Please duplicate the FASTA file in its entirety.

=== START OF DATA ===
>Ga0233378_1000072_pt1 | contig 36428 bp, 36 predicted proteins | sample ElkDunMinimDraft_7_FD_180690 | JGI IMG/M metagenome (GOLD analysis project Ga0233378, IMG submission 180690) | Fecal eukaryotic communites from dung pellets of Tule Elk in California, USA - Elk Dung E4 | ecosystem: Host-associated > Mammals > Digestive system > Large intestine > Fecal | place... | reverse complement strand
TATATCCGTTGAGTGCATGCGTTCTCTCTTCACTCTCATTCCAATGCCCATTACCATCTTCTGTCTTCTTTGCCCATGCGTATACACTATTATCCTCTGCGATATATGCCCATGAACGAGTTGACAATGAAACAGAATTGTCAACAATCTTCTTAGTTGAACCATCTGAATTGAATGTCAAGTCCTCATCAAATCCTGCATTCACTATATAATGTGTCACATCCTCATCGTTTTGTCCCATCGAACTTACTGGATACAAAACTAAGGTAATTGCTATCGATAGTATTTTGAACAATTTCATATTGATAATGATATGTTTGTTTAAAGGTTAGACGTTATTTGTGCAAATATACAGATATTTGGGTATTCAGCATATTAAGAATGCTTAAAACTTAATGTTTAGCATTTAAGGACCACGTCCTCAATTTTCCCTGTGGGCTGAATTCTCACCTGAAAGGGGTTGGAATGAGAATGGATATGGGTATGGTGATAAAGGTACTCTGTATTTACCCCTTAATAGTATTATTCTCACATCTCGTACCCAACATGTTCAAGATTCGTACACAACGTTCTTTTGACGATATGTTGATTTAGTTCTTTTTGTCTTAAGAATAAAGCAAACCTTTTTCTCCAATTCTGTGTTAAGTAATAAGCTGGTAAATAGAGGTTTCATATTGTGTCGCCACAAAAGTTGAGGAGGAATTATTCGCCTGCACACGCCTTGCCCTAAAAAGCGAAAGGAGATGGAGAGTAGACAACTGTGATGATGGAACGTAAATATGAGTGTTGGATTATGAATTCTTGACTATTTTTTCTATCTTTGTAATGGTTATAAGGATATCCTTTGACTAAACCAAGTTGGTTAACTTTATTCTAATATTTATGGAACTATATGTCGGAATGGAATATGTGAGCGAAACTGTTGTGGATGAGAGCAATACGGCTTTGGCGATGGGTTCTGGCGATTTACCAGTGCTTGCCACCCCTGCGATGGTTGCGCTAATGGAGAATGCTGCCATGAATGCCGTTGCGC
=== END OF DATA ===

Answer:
>Ga0233378_1000072_pt1 | contig 36428 bp, 36 predicted proteins | sample ElkDunMinimDraft_7_FD_180690 | JGI IMG/M metagenome (GOLD analysis project Ga0233378, IMG submission 180690) | Fecal eukaryotic communites from dung pellets of Tule Elk in California, USA - Elk Dung E4 | ecosystem: Host-associated > Mammals > Digestive system > Large intestine > Fecal | place... | reverse complement strand
TATATCCGTTGAGTGCATGCGTTCTCTCTTCACTCTCATTCCAATGCCCATTACCATCTTCTGTCTTCTTTGCCCATGCGTATACACTATTATCCTCTGCGATATATGCCCATGAACGAGTTGACAATGAAACAGAATTGTCAACAATCTTCTTAGTTGAACCATCTGAATTGAATGTCAAGTCCTCATCAAATCCTGCATTCACTATATAATGTGTCACATCCTCATCGTTTTGTCCCATCGAACTTACTGGATACAAAACTAAGGTAATTGCTATCGATAGTATTTTGAACAATTTCATATTGATAATGATATGTTTGTTTAAAGGTTAGACGTTATTTGTGCAAATATACAGATATTTGGGTATTCAGCATATTAAGAATGCTTAAAACTTAATGTTTAGCATTTAAGGACCACGTCCTCAATTTTCCCTGTGGGCTGAATTCTCACCTGAAAGGGGTTGGAATGAGAATGGATATGGGTATGGTGATAAAGGTACTCTGTATTTACCCCTTAATAGTATTATTCTCACATCTCGTACCCAACATGTTCAAGATTCGTACACAACGTTCTTTTGACGATATGTTGATTTAGTTCTTTTTGTCTTAAGAATAAAGCAAACCTTTTTCTCCAATTCTGTGTTAAGTAATAAGCTGGTAAATAGAGGTTTCATATTGTGTCGCCACAAAAGTTGAGGAGGAATTATTCGCCTGCACACGCCTTGCCCTAAAAAGCGAAAGGAGATGGAGAGTAGACAACTGTGATGATGGAACGTAAATATGAGTGTTGGATTATGAATTCTTGACTATTTTTTCTATCTTTGTAATGGTTATAAGGATATCCTTTGACTAAACCAAGTTGGTTAACTTTATTCTAATATTTATGGAACTATATGTCGGAATGGAATATGTGAGCGAAACTGTTGTGGATGAGAGCAATACGGCTTTGGCGATGGGTTCTGGCGATTTACCAGTGCTTGCCACCCCTGCGATGGTTGCGCTAATGGAGAATGCTGCCATGAATGCCGTTGCGC